Diamond rings, gold chains, designer cufflinks—jewelry has long been a means by which to tell the outside world about inner grandeur, and perhaps no single item better achieves this than a Rolex watch. What started out as a practical timepiece has grown into one of the most influential luxury jewelry brands, expressing the fact that sometimes culture rewards quality.
Better Than The Best
Rolex didn’t earn its reputation as the top luxury watch brand in the world for no reason. Beyond the simple fact that they are made with the highest possible quality of materials, Rolex watches undergo scrupulous craftsmanship in every aspect from the clasp to self-winding mechanisms hidden beneath the beautiful exterior.
Today, Rolex features a wide offering of watches, from women’s to gem-set to functional, this company defines luxury wristwatches for the entire world.
From Vision to Fame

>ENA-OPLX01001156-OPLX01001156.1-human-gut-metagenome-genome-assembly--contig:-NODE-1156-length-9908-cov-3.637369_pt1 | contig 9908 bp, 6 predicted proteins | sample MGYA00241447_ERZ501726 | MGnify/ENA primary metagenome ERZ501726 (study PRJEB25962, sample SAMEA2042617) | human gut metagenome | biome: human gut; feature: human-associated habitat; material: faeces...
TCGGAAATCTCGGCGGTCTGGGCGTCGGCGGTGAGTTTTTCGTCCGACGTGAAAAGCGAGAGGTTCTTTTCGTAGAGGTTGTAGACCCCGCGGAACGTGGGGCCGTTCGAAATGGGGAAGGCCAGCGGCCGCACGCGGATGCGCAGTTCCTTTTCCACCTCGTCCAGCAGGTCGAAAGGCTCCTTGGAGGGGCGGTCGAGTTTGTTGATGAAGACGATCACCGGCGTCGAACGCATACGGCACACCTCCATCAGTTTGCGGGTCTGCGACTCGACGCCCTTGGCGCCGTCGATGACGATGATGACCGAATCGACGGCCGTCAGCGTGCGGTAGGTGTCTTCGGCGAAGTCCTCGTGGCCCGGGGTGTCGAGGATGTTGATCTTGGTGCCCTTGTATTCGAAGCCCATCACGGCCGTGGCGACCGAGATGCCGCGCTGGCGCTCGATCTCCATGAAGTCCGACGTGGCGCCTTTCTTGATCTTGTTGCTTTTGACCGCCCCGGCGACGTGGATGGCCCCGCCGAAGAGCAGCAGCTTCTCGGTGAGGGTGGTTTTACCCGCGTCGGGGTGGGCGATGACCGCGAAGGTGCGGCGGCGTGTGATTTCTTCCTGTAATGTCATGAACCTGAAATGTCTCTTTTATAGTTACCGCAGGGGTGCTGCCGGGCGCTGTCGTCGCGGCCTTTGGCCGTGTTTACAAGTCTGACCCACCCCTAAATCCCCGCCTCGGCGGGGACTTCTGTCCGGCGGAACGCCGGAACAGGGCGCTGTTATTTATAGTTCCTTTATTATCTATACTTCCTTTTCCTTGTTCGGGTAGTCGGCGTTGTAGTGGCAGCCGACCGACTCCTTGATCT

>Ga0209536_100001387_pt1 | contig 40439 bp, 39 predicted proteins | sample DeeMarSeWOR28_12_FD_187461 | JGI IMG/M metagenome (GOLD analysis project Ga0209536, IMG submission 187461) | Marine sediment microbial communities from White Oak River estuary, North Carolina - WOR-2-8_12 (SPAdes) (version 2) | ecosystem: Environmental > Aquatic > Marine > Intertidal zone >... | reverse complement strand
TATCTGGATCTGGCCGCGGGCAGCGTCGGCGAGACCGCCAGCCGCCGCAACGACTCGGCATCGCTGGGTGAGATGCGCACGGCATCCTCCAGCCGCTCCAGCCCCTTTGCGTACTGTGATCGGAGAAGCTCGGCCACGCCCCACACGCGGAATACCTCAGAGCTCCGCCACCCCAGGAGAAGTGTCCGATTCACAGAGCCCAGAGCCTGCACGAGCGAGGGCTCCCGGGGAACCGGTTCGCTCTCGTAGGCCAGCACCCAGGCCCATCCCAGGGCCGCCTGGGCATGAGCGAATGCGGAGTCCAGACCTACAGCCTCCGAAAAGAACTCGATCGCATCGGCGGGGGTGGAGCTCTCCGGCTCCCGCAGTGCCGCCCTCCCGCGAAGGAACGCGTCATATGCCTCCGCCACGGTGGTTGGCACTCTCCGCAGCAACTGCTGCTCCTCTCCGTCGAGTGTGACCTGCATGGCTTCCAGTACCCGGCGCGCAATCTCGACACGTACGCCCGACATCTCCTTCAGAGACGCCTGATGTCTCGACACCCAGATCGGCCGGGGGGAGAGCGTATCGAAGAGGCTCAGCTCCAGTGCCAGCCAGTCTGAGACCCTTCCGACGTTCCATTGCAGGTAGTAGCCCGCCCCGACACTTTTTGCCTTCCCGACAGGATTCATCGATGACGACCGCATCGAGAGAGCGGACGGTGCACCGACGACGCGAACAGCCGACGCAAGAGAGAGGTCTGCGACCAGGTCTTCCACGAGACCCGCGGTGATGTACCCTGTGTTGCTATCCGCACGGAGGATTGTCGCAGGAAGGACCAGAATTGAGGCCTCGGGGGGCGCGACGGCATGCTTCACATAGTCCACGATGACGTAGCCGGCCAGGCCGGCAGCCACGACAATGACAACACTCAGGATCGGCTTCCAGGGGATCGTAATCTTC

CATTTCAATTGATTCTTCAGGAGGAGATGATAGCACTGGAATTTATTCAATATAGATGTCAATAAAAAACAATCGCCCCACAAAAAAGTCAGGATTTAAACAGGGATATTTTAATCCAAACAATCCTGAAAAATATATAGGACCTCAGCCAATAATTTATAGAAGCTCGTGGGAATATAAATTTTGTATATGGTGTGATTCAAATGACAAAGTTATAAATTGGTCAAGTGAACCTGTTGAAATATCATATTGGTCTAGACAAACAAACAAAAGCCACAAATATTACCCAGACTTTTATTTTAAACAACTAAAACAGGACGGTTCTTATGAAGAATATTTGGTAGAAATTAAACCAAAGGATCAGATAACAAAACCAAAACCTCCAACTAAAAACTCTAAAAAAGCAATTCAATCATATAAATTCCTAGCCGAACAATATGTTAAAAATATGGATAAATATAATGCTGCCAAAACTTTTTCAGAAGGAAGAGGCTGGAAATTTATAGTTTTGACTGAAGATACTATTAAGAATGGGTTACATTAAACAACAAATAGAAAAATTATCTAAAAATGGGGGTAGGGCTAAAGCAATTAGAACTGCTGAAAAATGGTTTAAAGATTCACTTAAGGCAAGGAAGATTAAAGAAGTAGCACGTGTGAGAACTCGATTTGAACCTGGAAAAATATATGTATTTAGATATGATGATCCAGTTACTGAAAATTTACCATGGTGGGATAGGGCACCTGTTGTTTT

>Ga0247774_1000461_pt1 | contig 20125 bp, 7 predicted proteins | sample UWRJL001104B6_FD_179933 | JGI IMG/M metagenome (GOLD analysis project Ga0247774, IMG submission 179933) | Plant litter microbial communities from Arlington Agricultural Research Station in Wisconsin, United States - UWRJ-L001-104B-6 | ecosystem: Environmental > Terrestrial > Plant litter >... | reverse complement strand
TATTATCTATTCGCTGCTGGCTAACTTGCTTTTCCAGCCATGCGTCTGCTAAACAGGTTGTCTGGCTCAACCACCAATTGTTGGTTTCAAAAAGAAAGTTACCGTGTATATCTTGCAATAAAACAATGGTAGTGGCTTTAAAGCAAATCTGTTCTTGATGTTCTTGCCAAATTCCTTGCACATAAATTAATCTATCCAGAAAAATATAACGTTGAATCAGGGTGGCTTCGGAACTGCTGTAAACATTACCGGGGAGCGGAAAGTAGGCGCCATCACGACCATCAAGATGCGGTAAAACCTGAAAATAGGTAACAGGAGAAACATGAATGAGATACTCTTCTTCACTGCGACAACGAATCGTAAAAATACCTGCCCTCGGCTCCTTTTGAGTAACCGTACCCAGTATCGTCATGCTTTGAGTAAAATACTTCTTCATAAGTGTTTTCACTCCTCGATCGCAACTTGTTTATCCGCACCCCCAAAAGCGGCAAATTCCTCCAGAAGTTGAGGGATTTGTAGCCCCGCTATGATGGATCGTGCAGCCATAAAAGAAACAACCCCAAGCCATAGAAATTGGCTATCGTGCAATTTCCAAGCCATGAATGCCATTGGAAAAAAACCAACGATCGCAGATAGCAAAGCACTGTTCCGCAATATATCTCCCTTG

Rolex would not exist without the inspired efforts of a young Hans Wilsdorf who, at the age of just 24, began a timepiece distribution company in 1905. He quickly recognized the potential for wristwatches to revolutionize the industry, but they were widely considered inaccurate at the time. Wilsdorf believed he could create a wristwatch that was not just functional, but also beautiful.
Wilsdorf created the name Rolex out of thin air—it had no significance whatsoever, only that he liked the way it sounded, appreciated that it was short, and thought it would like good when scrawled on his watches. Thus, he unwittingly created a name that would eventually become synonymous with luxury.